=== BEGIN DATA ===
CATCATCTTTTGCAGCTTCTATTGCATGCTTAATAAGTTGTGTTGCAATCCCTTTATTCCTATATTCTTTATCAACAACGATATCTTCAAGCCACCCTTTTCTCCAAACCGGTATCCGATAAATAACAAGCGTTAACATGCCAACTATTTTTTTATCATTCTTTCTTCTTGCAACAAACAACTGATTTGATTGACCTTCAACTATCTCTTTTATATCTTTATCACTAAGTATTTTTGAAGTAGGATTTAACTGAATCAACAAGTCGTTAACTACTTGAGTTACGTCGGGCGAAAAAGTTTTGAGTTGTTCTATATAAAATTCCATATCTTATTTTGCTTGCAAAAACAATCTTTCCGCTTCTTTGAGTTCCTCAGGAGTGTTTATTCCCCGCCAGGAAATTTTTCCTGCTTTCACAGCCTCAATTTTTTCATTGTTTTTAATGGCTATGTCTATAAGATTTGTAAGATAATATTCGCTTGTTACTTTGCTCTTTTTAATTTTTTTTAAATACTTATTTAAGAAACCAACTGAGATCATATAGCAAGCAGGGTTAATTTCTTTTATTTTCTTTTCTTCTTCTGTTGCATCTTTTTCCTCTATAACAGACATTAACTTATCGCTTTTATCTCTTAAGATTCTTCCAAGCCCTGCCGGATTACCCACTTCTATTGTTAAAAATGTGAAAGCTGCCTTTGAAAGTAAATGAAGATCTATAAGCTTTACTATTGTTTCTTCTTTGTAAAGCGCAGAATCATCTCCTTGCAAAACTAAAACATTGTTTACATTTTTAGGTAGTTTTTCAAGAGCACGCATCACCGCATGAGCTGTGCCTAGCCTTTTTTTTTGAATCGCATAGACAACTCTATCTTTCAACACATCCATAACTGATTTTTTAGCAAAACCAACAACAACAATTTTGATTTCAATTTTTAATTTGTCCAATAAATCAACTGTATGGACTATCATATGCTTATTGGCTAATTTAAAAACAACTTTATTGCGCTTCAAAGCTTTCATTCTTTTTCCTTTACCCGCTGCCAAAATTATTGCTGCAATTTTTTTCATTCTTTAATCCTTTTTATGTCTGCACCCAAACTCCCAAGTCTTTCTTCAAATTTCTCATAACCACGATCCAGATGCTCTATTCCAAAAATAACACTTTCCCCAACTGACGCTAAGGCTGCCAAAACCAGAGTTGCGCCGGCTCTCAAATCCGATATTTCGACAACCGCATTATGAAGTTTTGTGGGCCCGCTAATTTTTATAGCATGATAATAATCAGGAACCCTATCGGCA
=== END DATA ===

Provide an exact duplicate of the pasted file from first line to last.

CATCATCTTTTGCAGCTTCTATTGCATGCTTAATAAGTTGTGTTGCAATCCCTTTATTCCTATATTCTTTATCAACAACGATATCTTCAAGCCACCCTTTTCTCCAAACCGGTATCCGATAAATAACAAGCGTTAACATGCCAACTATTTTTTTATCATTCTTTCTTCTTGCAACAAACAACTGATTTGATTGACCTTCAACTATCTCTTTTATATCTTTATCACTAAGTATTTTTGAAGTAGGATTTAACTGAATCAACAAGTCGTTAACTACTTGAGTTACGTCGGGCGAAAAAGTTTTGAGTTGTTCTATATAAAATTCCATATCTTATTTTGCTTGCAAAAACAATCTTTCCGCTTCTTTGAGTTCCTCAGGAGTGTTTATTCCCCGCCAGGAAATTTTTCCTGCTTTCACAGCCTCAATTTTTTCATTGTTTTTAATGGCTATGTCTATAAGATTTGTAAGATAATATTCGCTTGTTACTTTGCTCTTTTTAATTTTTTTTAAATACTTATTTAAGAAACCAACTGAGATCATATAGCAAGCAGGGTTAATTTCTTTTATTTTCTTTTCTTCTTCTGTTGCATCTTTTTCCTCTATAACAGACATTAACTTATCGCTTTTATCTCTTAAGATTCTTCCAAGCCCTGCCGGATTACCCACTTCTATTGTTAAAAATGTGAAAGCTGCCTTTGAAAGTAAATGAAGATCTATAAGCTTTACTATTGTTTCTTCTTTGTAAAGCGCAGAATCATCTCCTTGCAAAACTAAAACATTGTTTACATTTTTAGGTAGTTTTTCAAGAGCACGCATCACCGCATGAGCTGTGCCTAGCCTTTTTTTTTGAATCGCATAGACAACTCTATCTTTCAACACATCCATAACTGATTTTTTAGCAAAACCAACAACAACAATTTTGATTTCAATTTTTAATTTGTCCAATAAATCAACTGTATGGACTATCATATGCTTATTGGCTAATTTAAAAACAACTTTATTGCGCTTCAAAGCTTTCATTCTTTTTCCTTTACCCGCTGCCAAAATTATTGCTGCAATTTTTTTCATTCTTTAATCCTTTTTATGTCTGCACCCAAACTCCCAAGTCTTTCTTCAAATTTCTCATAACCACGATCCAGATGCTCTATTCCAAAAATAACACTTTCCCCAACTGACGCTAAGGCTGCCAAAACCAGAGTTGCGCCGGCTCTCAAATCCGATATTTCGACAACCGCATTATGAAGTTTTGTGGGCCCGCTAATTTTTATAGCATGATAATAATCAGGAACCCTATCGGCA